practice; and it thus became stripped of one of its most potent weapons.

Having thus, he trusted, disposed of the question of Religious Law and Observances, that of Policy still remained, so far as the practice was interwoven with prejudices, strengthened by time and by custom. Here, too, he cherished the persuasion, that the consideration of Policy was as capable of being met; as he was sure that all sound argument and all right feeling were unequivocally ranged against the practice of Immolation.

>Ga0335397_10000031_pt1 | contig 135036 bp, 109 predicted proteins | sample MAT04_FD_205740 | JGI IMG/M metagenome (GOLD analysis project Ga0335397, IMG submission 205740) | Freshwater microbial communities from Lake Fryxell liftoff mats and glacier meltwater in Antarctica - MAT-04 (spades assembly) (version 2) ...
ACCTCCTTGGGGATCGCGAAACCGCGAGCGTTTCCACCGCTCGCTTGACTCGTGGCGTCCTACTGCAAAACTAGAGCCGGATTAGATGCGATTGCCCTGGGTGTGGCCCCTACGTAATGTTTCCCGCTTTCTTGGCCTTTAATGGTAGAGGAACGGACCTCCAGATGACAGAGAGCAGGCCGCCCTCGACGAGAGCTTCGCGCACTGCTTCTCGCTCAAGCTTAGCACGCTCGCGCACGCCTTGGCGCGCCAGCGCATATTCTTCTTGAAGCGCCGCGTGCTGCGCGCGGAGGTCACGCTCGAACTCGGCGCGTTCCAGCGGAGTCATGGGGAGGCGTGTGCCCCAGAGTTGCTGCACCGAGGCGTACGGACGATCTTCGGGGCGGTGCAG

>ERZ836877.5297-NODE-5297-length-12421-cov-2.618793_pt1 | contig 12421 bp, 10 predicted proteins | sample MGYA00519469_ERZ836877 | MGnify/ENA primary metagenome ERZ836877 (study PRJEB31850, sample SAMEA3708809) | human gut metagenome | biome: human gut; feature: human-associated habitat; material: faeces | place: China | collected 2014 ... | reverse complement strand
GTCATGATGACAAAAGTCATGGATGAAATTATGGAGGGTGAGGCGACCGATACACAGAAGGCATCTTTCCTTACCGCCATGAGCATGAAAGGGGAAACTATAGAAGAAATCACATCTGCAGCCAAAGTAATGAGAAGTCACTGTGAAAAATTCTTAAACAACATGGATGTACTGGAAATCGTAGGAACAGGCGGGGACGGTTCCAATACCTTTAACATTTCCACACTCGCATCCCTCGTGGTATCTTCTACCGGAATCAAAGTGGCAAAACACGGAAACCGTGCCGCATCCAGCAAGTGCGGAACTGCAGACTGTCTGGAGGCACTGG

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He then adverted to the suppression of Infanticide, or the sacrifice of children, by Marquis Wellesley, in the year 1802; and to the benevolent efforts of Governor Duncan and Col. Walker, in Bombay, in restraining the same barbarous usage, and its discontinuance without exciting commotion, or giving rise to a spirit of resistance. The name of Col. Walker was still endeared to Hindoostan: so far from being visited with the effects of their indignation for his active interference, the Mothers were accustomed to present their children to tor of themselves and of their preserved his arms, and to hail him as the benefacoffspring. Nature was always finally true to those instinctive feelings, which were engraven on the heart by the finger of God himself. We had only to enlist in the great cause of humanity, and to plead its dictates; and the triumph sooner or later was sure to be equal to our most sanguine expectations. Among the Jogee Tribes, the Widows were accustomed to be buried alive with their deceased Husbands: this practice had been abolished by the British Government in India, in the year 1815, without resistance. The law, too, had been revoked, which exempted Brahmins from punishment: and now the Brahmin, who was supposed to be an incarnation of the Divinity itself, who was treated with all the homage of the most profound reverence, was made amenable to the laws, wherever he dared to violate them: and scarcely a year elapsed without some of them paying the forfeit of their lives, without any attempt to rescue them. But more remarkable instances of interference even than these might still be enumerated. If the Priests of Hindooism are the objects of awe and veneration, what must be their Gods?-what must be the degree of reverence felt for their temples, for the offerings deposited on their shrines, and